It is as easy as smiling at a total stranger, holding the door open for someone, complimenting a young cashier at the grocery store on her nail polish, and so on. All these little things cause a wave of positive energy that can change lives and indeed the tenor of our planet. Did you ever hear the saying that a butterfly gently wafting its wings can cause a tsunami miles away? It is the same with a simple act of kindness. The intention and the influence spreads and affects us all. How many times have we heard on our local news station about an injured stray cat or dog brought to a shelter by a kind person? Before you know it, hundreds and even thousands of dollars are raised to cover the cost of veterinary care, plus several people offer to adopt the animal.

In this time of our world, there is so much sadness, sorrow, pain, rage, war and viciousness. These things affect us all in some way or another. One person may not be able to turn the tide to all this negativity, but many people doing many small positive things can affect a great change. Just as constantly dripping water will eventually wear away a stone, many acts of goodness can wear away hopelessness, apathy, fear and rage.

There IS hope, there IS positive change, there IS room in our hearts to be better people; not just for ourselves, but for others and our world. I challenge myself along with you to make just one tiny gesture of good faith and hope each day.

We can do this.


Cat Aerobics–My Exercise of Necessity

I really do have a “serious” exercise routine; I walk down to the pond and all around it as often as I can, and on off days I do a set of band exercises that works me out head to foot. However, it turns out that my everyday-cannot-miss exercise is Cat Aerobics, performed by me and the Crankee Yankee (my husband) each day. Here’s the schedule:

4:30 am: One or two cats wake us up by jumping on our heads, scuffling loudly or barfing. (I think that they choose straws each day for this.) The desired outcome is to get us up to feed and water them all. Nala, our one female, gets fed on the office window sill. Pookie, our youngest male, likes to eat his food under my armoire in the bedroom. Pepper, our older male, wants his food served in the busiest foot traffic area in the kitchen; on the floor right where we need to stand in order to prepare food and use the sink. Once he’s had his fill, he wants the dish moved under the kitchen table. (Seriously–he will stand there looking up for minutes on end if we don’t do it.)

5:00 am: The Crankee Yankee cleans the litter boxes (bless him!) and whatever mess and mayhem the skunks, racoons and other wildlife have left down under the porch during the night. He then refills the under-the-porch food and water for the early morning skunks, and puts out food and water for the neighborhood cat freeloaders…yep, we are suckers.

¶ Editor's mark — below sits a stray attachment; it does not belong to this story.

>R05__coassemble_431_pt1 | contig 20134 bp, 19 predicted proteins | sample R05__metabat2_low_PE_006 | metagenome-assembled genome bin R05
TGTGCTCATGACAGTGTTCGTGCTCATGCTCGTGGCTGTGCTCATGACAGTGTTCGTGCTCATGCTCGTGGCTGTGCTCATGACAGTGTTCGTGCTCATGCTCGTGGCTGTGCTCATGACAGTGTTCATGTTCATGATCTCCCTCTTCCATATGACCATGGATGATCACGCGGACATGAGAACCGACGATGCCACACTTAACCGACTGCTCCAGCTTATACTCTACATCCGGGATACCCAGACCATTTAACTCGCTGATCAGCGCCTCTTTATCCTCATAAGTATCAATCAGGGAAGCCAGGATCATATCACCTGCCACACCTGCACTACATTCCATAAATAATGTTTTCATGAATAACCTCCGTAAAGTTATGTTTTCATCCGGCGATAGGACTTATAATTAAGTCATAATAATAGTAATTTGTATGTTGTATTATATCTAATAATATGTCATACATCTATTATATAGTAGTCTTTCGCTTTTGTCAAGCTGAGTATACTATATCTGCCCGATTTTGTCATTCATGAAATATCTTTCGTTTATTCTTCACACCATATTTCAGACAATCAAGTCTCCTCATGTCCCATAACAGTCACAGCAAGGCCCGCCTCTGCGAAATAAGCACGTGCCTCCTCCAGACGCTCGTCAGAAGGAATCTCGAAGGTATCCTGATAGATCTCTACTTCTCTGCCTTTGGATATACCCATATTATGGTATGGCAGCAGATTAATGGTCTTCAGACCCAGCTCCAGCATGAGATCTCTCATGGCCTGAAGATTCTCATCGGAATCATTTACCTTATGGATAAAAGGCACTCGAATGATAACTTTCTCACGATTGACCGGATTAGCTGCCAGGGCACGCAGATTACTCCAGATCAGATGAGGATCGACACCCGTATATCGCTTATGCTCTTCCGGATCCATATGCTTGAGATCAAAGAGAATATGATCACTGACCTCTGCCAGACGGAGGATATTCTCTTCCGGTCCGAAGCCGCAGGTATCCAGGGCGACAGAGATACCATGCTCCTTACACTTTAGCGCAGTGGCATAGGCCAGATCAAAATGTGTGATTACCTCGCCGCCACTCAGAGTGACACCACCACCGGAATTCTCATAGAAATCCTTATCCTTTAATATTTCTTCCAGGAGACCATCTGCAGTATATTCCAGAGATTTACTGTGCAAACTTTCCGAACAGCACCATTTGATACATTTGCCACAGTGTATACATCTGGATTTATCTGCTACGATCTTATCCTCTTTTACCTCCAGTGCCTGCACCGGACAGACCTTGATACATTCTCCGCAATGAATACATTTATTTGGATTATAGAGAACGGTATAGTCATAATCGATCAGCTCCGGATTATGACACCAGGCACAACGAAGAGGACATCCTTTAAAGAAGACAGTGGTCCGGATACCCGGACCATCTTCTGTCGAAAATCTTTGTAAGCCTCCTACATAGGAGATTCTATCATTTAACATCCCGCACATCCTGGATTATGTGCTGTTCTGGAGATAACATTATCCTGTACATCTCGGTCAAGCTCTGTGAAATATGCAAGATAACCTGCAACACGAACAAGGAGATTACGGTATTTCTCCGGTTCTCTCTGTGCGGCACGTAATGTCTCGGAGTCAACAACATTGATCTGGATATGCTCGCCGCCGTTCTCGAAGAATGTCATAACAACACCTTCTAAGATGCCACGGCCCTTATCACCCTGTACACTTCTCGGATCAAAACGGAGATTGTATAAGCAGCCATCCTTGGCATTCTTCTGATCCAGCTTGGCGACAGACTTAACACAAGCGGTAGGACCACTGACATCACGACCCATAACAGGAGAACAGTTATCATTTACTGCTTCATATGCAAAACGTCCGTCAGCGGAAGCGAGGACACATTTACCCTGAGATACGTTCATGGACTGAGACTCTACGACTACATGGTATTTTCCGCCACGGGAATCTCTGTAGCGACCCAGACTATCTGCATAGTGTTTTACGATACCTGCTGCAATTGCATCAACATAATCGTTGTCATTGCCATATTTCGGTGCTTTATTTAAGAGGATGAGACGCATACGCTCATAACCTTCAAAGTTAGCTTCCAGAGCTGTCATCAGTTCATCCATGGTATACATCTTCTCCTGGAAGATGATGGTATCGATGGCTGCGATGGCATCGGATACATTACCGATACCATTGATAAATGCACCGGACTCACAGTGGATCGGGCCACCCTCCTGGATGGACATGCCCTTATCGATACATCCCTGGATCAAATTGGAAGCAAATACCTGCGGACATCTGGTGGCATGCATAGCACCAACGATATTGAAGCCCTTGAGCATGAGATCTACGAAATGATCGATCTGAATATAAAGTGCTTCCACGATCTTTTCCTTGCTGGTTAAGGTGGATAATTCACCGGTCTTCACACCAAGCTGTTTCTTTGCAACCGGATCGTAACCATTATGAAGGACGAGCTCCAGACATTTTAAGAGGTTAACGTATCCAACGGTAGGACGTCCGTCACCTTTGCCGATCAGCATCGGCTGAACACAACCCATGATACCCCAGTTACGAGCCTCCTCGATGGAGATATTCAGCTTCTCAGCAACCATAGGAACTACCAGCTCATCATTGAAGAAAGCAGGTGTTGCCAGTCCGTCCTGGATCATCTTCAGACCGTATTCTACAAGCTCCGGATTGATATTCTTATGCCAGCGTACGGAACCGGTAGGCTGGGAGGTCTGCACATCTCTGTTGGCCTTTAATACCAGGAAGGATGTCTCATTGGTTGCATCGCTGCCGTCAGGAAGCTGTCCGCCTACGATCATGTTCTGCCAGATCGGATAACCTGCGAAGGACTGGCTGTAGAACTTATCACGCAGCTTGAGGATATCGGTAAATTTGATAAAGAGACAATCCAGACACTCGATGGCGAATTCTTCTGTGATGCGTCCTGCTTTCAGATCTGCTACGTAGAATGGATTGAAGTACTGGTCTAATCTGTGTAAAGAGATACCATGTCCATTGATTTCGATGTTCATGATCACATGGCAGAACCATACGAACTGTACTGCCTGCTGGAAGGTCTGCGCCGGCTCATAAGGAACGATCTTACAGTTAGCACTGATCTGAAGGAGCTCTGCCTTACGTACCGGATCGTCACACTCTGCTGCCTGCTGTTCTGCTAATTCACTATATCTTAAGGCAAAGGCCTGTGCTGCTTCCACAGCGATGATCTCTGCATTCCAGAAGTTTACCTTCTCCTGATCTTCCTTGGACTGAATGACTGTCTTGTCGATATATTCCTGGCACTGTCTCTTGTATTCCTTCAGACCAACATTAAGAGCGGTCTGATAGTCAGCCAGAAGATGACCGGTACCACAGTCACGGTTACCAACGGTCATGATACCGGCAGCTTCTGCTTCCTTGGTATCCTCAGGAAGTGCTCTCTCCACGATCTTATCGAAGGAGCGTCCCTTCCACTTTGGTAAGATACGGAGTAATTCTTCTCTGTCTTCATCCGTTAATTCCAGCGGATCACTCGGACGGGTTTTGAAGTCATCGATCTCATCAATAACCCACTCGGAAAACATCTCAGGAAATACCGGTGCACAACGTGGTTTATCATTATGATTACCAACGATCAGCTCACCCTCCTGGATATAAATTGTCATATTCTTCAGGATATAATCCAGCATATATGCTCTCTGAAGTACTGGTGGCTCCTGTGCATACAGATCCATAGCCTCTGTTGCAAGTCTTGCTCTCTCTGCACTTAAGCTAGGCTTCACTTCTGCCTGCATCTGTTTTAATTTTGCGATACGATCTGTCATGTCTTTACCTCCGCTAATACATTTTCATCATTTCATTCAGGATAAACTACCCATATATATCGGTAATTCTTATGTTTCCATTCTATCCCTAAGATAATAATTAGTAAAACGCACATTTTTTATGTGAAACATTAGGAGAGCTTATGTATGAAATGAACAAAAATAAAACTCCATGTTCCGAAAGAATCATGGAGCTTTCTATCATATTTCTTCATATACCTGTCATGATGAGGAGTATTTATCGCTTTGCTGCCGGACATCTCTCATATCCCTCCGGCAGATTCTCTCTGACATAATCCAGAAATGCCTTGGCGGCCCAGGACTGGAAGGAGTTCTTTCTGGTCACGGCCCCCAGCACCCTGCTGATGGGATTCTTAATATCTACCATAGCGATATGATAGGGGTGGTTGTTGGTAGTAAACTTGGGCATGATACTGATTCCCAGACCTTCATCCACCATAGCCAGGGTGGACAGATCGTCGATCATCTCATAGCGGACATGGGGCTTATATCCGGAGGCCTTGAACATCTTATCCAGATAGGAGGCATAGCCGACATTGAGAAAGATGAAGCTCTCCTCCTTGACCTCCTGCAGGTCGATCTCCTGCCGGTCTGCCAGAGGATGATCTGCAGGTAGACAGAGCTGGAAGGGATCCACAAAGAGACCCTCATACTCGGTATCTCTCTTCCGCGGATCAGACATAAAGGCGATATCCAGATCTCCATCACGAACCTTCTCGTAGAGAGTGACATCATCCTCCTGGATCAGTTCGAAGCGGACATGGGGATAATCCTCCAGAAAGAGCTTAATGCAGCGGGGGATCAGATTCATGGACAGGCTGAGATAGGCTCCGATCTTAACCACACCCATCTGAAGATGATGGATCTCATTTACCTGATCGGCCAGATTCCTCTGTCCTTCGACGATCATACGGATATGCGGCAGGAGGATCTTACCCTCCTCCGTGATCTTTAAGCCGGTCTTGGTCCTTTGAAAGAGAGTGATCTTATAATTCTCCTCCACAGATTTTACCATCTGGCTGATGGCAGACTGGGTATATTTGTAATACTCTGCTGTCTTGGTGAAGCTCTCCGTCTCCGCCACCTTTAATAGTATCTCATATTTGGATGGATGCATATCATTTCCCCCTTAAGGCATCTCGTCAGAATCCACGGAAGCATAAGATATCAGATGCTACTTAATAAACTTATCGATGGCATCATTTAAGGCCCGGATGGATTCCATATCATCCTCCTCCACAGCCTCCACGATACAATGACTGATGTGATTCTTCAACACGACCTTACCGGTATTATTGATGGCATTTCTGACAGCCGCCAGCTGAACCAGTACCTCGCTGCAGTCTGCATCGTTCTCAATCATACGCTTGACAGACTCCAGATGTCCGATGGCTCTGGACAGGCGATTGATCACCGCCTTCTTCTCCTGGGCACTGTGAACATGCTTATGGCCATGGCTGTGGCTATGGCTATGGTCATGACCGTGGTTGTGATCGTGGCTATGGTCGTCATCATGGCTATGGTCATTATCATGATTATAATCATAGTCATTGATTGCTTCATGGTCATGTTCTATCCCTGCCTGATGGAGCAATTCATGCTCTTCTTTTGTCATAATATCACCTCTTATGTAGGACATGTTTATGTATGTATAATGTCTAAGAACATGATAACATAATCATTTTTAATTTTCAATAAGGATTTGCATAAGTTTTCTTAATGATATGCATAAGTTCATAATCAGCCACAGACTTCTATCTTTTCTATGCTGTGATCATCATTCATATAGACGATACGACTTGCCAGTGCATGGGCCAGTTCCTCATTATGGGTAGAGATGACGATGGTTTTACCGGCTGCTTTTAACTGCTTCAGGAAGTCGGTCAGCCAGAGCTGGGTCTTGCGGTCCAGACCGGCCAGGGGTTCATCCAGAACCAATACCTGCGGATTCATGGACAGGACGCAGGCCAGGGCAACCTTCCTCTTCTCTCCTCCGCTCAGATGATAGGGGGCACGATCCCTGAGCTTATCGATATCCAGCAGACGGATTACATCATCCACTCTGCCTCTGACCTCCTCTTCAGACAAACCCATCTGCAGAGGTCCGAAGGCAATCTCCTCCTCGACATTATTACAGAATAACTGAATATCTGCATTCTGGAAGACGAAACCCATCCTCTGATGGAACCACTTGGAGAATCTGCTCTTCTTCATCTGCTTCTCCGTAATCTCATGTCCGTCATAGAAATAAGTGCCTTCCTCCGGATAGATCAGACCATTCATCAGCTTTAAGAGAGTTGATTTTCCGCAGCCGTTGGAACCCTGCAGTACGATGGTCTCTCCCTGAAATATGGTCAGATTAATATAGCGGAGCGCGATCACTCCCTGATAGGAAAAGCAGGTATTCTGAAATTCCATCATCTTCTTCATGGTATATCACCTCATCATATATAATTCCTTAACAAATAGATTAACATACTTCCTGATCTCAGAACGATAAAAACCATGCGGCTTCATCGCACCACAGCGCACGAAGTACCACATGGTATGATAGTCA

6:00am: The Crankee Yankee and I finally get to have coffee and breakfast. After that, one of us has to fill the bathroom sink with cold water so that the cats can drink out of it at will. This is in addition to the three full water bowls they have, plus one extra one downstairs. They just like the novelty.

7:30 am: I chase down Pepper to clean his ears in preparation for the three transdermal meds he has to have each morning and night. This is not a routine he really cares for as the meds are administered via Q-tip onto the inside of the ear flap. This also means I have to promise him that I will give him an extra spoonful of food right afterwards. If that weren’t enough, every third day he has an oral med, which means he can’t eat for a half hour before and a half hour after. This means that all three cats’ food bowls have to come up for that time. No one is a big fan.

8:00 am: I have to chase Pepper again to clean one more ear, so the Crankee Yankee can give him his last dose for the morning.

You could say that, except for the necessity of giving Pepper his life-saving meds, we brought this on ourselves, and you’d be right. The cats run the house, we merely pay the bills and provide services. They say that dogs have masters, but cats have staff. We ARE the staff.

I would write more, but right now all three cats have come out of a secret meeting demanding we put on Animal Planet and fluff up their beds.




James Foley

I know that I am not alone in mourning the tragic and senseless death of New Hampshire’s James Foley, killed by ISIS. I am sure that many others share my shock, anger, outrage and sorrow over this brutal and savage attack on an American citizen. Whatever your political views are, this is a tragedy of immeasurable proportions.